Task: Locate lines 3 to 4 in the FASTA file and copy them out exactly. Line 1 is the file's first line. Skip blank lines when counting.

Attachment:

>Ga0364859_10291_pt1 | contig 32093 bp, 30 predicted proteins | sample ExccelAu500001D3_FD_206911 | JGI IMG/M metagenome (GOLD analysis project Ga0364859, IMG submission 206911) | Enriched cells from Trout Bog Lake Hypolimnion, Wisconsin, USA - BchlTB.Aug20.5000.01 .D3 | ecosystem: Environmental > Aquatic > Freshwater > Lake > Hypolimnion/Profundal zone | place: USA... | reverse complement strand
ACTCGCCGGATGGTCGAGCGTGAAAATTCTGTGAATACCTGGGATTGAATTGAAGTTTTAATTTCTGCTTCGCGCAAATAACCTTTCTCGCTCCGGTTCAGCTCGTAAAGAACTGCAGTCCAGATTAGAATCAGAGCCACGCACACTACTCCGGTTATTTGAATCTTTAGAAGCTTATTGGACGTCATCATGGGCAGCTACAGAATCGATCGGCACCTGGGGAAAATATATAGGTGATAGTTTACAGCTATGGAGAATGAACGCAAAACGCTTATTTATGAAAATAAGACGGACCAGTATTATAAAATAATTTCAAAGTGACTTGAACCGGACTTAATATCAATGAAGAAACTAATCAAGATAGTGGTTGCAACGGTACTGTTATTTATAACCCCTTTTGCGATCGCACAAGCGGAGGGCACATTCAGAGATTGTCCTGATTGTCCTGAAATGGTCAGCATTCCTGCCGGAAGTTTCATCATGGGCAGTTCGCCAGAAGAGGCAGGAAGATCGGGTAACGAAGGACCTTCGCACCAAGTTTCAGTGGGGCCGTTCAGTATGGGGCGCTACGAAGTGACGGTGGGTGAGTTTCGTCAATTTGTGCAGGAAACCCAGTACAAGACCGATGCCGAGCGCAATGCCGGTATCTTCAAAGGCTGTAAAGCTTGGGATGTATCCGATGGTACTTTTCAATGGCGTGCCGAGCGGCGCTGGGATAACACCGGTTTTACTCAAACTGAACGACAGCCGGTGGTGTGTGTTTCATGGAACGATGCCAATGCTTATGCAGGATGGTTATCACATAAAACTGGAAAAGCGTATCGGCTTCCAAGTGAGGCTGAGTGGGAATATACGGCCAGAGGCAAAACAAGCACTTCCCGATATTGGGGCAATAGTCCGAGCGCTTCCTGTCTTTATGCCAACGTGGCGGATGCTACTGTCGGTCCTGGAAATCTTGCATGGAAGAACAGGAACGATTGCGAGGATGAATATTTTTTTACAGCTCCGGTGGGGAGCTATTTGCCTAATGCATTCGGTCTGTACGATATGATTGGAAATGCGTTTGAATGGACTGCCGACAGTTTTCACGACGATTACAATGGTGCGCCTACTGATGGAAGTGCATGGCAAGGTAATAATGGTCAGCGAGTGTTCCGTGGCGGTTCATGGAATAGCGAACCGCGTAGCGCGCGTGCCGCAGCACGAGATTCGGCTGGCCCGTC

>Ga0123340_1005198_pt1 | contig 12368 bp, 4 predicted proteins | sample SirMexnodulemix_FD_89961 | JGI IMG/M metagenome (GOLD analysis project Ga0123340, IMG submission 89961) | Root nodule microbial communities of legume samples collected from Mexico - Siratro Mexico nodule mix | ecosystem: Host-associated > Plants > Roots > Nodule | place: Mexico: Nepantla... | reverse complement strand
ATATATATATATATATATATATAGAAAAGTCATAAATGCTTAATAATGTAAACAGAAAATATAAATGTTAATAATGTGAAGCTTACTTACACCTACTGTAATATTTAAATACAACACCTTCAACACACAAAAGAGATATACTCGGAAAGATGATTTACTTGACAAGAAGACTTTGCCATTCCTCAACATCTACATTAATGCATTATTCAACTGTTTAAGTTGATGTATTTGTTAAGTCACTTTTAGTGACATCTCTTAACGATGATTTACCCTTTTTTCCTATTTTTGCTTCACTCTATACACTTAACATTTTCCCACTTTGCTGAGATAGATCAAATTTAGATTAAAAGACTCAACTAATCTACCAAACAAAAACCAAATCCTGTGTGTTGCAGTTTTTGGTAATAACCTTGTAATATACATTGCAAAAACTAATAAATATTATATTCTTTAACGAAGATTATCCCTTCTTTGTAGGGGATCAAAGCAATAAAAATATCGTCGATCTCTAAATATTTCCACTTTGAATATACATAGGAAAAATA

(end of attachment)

>Ga0123340_1005198_pt1 | contig 12368 bp, 4 predicted proteins | sample SirMexnodulemix_FD_89961 | JGI IMG/M metagenome (GOLD analysis project Ga0123340, IMG submission 89961) | Root nodule microbial communities of legume samples collected from Mexico - Siratro Mexico nodule mix | ecosystem: Host-associated > Plants > Roots > Nodule | place: Mexico: Nepantla... | reverse complement strand
ATATATATATATATATATATATAGAAAAGTCATAAATGCTTAATAATGTAAACAGAAAATATAAATGTTAATAATGTGAAGCTTACTTACACCTACTGTAATATTTAAATACAACACCTTCAACACACAAAAGAGATATACTCGGAAAGATGATTTACTTGACAAGAAGACTTTGCCATTCCTCAACATCTACATTAATGCATTATTCAACTGTTTAAGTTGATGTATTTGTTAAGTCACTTTTAGTGACATCTCTTAACGATGATTTACCCTTTTTTCCTATTTTTGCTTCACTCTATACACTTAACATTTTCCCACTTTGCTGAGATAGATCAAATTTAGATTAAAAGACTCAACTAATCTACCAAACAAAAACCAAATCCTGTGTGTTGCAGTTTTTGGTAATAACCTTGTAATATACATTGCAAAAACTAATAAATATTATATTCTTTAACGAAGATTATCCCTTCTTTGTAGGGGATCAAAGCAATAAAAATATCGTCGATCTCTAAATATTTCCACTTTGAATATACATAGGAAAAATA